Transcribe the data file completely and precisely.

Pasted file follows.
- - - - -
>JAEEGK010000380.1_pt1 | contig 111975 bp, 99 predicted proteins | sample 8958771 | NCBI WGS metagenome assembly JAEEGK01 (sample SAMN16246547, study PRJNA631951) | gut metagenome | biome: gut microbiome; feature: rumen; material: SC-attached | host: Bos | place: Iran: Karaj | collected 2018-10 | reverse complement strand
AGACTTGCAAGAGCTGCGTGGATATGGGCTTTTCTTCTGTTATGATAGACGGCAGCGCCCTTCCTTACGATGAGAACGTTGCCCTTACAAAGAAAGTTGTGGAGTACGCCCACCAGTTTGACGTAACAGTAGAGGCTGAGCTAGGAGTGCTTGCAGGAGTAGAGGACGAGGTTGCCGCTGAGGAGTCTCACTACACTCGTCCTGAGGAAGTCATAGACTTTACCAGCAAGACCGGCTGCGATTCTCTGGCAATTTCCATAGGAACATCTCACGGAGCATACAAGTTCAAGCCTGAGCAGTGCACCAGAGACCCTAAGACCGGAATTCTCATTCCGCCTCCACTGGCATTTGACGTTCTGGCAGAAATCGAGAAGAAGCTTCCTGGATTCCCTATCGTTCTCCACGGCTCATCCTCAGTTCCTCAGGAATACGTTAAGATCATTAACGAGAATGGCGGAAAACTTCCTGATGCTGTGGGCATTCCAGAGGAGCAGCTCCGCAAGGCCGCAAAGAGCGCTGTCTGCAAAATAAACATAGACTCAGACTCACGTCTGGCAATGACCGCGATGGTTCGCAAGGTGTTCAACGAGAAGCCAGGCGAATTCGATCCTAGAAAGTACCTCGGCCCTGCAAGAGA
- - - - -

>JAEEGK010000380.1_pt1 | contig 111975 bp, 99 predicted proteins | sample 8958771 | NCBI WGS metagenome assembly JAEEGK01 (sample SAMN16246547, study PRJNA631951) | gut metagenome | biome: gut microbiome; feature: rumen; material: SC-attached | host: Bos | place: Iran: Karaj | collected 2018-10 | reverse complement strand
AGACTTGCAAGAGCTGCGTGGATATGGGCTTTTCTTCTGTTATGATAGACGGCAGCGCCCTTCCTTACGATGAGAACGTTGCCCTTACAAAGAAAGTTGTGGAGTACGCCCACCAGTTTGACGTAACAGTAGAGGCTGAGCTAGGAGTGCTTGCAGGAGTAGAGGACGAGGTTGCCGCTGAGGAGTCTCACTACACTCGTCCTGAGGAAGTCATAGACTTTACCAGCAAGACCGGCTGCGATTCTCTGGCAATTTCCATAGGAACATCTCACGGAGCATACAAGTTCAAGCCTGAGCAGTGCACCAGAGACCCTAAGACCGGAATTCTCATTCCGCCTCCACTGGCATTTGACGTTCTGGCAGAAATCGAGAAGAAGCTTCCTGGATTCCCTATCGTTCTCCACGGCTCATCCTCAGTTCCTCAGGAATACGTTAAGATCATTAACGAGAATGGCGGAAAACTTCCTGATGCTGTGGGCATTCCAGAGGAGCAGCTCCGCAAGGCCGCAAAGAGCGCTGTCTGCAAAATAAACATAGACTCAGACTCACGTCTGGCAATGACCGCGATGGTTCGCAAGGTGTTCAACGAGAAGCCAGGCGAATTCGATCCTAGAAAGTACCTCGGCCCTGCAAGAGA